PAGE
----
By Jerry Fuhrman
"That some should be rich, shows that others may become rich, and hence, is just encouragement to industry and enterprise."
-- Abraham Lincoln, 1864
"Probably the greatest harm done by vast wealth is the harm that we of moderate means do ourselves when we let the vices of envy and hatred enter deep into our own natures."
-- Theodore Roosevelt, 1902
The election of 2006 is over. The dust is settling. The Democrats have won a decisive victory over their Republican opponents. The celebration begins. Power shifts. The platform takes shape. And, as if we learned nothing from the early '70s when the party then (and now) in power did its best to drive the wealthy among us into oblivion, and nearly destroyed the economy in the process, we find ourselves once again returning to the ugly politics of class envy.
It first arose here in Virginia. Just days after James Webb won an upset victory over Sen. George Allen, Webb wrote a commentary for The Wall Street Journal in which he brought us the shocking revelation that some in this country have accumulated great wealth while others haven't:
"America's top tier has grown infinitely richer and more removed over the past 25 years. It is not unfair to say that they are literally living in a different country. Few among them send their children to public schools; fewer still send their loved ones to fight our wars. They own most of our stocks, making the stock market an unreliable indicator of the economic health of working people. The top 1 percent now takes in an astounding 16 percent of national income, up from 8 percent in 1980. The tax codes protect them, just as they protect corporate America, through a vast system of loopholes."
What Webb plans to do about this situation wasn't stated. But his having mentioned the tax code makes his intentions clear. Since the bottom 40 percent of wage-earners pay no federal income taxes, you can bet your life savings -- at least the portion that he doesn't intend to confiscate -- who it is Webb plans on going after. The detested rich.
Then there's Democratic Rep. Charles Rangel's call for the reinstatement of the military draft. Traditional arguments in favor of forced conscription revolve around the fulfillment of manpower needs in the most expedient, if ultimately detrimental (think Vietnam), way. But if you listen to Rangel's explanation, you come away with the understanding that his goal has nothing to do with improving the fighting effectiveness of our military; he simply wants Harvard and Yale students, those children of the pampered and pompous classes, to be dying in Iraq too. Feel the resentment:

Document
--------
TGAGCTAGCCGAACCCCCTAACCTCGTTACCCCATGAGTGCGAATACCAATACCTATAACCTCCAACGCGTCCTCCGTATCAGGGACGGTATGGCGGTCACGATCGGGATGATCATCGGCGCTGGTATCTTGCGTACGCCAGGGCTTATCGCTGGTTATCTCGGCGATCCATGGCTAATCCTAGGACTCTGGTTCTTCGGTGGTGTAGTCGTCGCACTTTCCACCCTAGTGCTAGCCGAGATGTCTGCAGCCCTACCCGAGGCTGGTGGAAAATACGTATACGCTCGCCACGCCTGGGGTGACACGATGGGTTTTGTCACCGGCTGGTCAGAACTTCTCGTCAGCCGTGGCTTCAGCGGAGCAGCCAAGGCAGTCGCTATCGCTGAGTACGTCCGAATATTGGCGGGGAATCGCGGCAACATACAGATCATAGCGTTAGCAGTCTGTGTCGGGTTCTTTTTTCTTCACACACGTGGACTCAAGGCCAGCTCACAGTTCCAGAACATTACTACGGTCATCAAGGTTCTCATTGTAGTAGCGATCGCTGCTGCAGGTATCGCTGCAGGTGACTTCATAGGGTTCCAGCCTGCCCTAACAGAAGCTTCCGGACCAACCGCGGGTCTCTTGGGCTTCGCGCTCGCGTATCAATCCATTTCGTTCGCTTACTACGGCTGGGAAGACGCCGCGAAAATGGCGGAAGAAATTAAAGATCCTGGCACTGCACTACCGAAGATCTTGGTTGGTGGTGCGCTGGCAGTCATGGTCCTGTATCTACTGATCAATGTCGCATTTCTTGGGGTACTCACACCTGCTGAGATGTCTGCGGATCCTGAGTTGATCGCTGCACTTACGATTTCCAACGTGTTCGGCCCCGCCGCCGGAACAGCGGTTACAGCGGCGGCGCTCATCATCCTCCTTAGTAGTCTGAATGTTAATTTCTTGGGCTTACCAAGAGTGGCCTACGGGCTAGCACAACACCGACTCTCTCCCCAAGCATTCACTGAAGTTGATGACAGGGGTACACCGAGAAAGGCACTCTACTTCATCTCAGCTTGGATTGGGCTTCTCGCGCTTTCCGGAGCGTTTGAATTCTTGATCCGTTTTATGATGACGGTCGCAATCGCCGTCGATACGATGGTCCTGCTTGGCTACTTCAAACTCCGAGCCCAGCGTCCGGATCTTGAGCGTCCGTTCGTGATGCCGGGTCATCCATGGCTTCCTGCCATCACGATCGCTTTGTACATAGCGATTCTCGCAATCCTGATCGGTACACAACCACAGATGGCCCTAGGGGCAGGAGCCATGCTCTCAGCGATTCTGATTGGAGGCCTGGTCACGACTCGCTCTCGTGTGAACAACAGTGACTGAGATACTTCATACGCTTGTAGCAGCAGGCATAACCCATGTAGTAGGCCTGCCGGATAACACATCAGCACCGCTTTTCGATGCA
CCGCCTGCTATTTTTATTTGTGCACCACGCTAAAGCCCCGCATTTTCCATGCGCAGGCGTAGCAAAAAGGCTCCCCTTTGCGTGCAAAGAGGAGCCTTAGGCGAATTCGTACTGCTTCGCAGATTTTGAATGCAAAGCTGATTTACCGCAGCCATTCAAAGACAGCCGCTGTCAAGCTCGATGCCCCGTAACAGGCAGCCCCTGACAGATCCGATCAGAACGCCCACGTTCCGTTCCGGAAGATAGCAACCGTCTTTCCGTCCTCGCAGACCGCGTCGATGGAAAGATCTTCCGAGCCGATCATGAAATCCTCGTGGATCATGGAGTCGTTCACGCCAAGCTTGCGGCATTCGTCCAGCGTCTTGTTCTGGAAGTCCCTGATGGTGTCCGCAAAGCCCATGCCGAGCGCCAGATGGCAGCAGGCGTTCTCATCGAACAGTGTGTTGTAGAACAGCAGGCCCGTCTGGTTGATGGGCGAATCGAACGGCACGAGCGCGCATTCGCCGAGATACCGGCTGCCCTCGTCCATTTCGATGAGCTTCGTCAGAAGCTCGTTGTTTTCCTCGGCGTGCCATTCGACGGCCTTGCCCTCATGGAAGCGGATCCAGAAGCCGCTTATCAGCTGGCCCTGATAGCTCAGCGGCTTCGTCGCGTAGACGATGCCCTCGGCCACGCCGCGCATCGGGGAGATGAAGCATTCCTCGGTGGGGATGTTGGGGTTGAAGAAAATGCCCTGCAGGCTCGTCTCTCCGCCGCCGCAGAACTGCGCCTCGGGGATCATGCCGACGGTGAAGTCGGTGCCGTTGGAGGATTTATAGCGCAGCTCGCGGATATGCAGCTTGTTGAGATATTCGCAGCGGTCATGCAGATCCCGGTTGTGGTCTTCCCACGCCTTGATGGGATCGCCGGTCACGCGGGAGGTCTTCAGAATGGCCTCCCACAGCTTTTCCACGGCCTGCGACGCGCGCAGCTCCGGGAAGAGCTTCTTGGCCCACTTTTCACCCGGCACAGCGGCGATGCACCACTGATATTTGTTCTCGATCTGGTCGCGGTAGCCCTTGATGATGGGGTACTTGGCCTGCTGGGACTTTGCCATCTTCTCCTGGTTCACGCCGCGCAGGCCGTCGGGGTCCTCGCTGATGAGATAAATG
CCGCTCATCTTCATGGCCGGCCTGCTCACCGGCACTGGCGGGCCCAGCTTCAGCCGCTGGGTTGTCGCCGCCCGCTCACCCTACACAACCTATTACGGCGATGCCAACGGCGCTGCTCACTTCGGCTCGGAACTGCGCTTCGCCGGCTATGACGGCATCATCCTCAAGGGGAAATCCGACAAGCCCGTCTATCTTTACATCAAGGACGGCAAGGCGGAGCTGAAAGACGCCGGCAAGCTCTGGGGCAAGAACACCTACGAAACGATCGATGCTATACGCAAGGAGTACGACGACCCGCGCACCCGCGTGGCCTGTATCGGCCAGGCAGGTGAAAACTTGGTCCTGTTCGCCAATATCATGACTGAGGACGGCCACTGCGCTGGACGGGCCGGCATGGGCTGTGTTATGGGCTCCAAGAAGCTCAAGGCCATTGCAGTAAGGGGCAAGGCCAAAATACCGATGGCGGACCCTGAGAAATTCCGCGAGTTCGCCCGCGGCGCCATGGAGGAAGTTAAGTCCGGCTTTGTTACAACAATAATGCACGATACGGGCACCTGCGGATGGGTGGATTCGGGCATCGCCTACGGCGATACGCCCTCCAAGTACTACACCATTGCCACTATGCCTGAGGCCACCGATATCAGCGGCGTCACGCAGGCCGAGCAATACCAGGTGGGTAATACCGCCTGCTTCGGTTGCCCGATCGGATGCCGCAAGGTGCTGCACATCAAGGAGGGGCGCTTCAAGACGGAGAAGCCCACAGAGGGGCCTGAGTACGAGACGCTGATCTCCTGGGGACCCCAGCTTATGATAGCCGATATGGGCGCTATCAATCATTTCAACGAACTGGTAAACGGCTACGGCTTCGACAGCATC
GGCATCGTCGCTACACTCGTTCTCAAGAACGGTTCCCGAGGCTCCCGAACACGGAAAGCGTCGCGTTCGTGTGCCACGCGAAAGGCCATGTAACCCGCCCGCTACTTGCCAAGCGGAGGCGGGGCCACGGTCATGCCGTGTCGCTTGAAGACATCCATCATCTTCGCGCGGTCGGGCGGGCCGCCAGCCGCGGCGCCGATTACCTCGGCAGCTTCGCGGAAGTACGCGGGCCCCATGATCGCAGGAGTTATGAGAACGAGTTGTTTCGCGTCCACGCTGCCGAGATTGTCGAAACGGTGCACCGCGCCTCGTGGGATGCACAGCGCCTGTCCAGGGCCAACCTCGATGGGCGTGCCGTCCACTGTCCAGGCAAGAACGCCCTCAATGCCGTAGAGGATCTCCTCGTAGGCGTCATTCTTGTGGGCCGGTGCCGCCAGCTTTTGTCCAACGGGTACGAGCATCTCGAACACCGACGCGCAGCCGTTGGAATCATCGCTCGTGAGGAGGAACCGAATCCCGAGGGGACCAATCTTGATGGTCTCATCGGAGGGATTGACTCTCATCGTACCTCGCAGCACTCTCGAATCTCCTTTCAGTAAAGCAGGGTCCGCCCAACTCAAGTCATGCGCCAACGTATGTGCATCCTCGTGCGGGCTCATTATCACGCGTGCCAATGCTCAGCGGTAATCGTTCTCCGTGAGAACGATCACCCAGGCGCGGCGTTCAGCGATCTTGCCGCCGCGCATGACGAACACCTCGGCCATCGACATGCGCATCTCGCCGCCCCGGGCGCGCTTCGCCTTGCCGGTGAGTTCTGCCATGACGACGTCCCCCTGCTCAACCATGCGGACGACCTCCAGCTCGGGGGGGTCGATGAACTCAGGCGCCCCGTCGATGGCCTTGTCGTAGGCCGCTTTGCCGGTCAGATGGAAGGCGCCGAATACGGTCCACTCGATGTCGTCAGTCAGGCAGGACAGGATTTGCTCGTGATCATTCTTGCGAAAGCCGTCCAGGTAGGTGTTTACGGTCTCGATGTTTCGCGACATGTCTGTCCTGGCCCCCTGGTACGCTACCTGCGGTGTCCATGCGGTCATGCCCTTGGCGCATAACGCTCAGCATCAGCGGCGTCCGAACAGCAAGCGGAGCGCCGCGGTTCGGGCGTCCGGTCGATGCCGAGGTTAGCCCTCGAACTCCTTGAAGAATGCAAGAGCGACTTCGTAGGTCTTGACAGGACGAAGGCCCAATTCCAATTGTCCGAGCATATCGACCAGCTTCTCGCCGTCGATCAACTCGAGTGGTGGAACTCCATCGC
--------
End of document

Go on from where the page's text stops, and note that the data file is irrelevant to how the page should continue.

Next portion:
"Am I raising the class issue? You bet your life I am. Am I saying that the affluent and those that are hooked up politically are excluded from serving? You bet your life."
Blind, seething rancor. And a jaw-dropping misunderstanding of how our all-volunteer military is incorporated. How does drafting the wealthy improve the military? To him it doesn't matter.
Closer to home, certain left-wing bloggers here in the commonwealth have taken up the cause too, not realizing the hypocrisy in their denouncing the war raging in Iraq and decrying the tragic loss of American lives, while at the same time demanding that the children of the rich share the experience. How depraved.
It has been said, and I believe it to be true, that the key difference between conservatives and liberals is in their attitudes toward the rich. Conservatives work to make everyone someday wealthy. Liberals work to destroy wealth.
I called a meeting of my sales team not long ago and in the course of my laying out the coming year's plan, I told each of them: I intend, if you do your part, to make every one of you rich. In so doing, of course, I intend to enrich myself. For having succeeded, the corporation to which we all answer will prosper. As will its shareholders. And the families of each shareholder.
As someone once said, "A rising tide raises all boats." This will only happen, though, if there isn't a tidal wave of class hatred sweeping over and capsizing us all.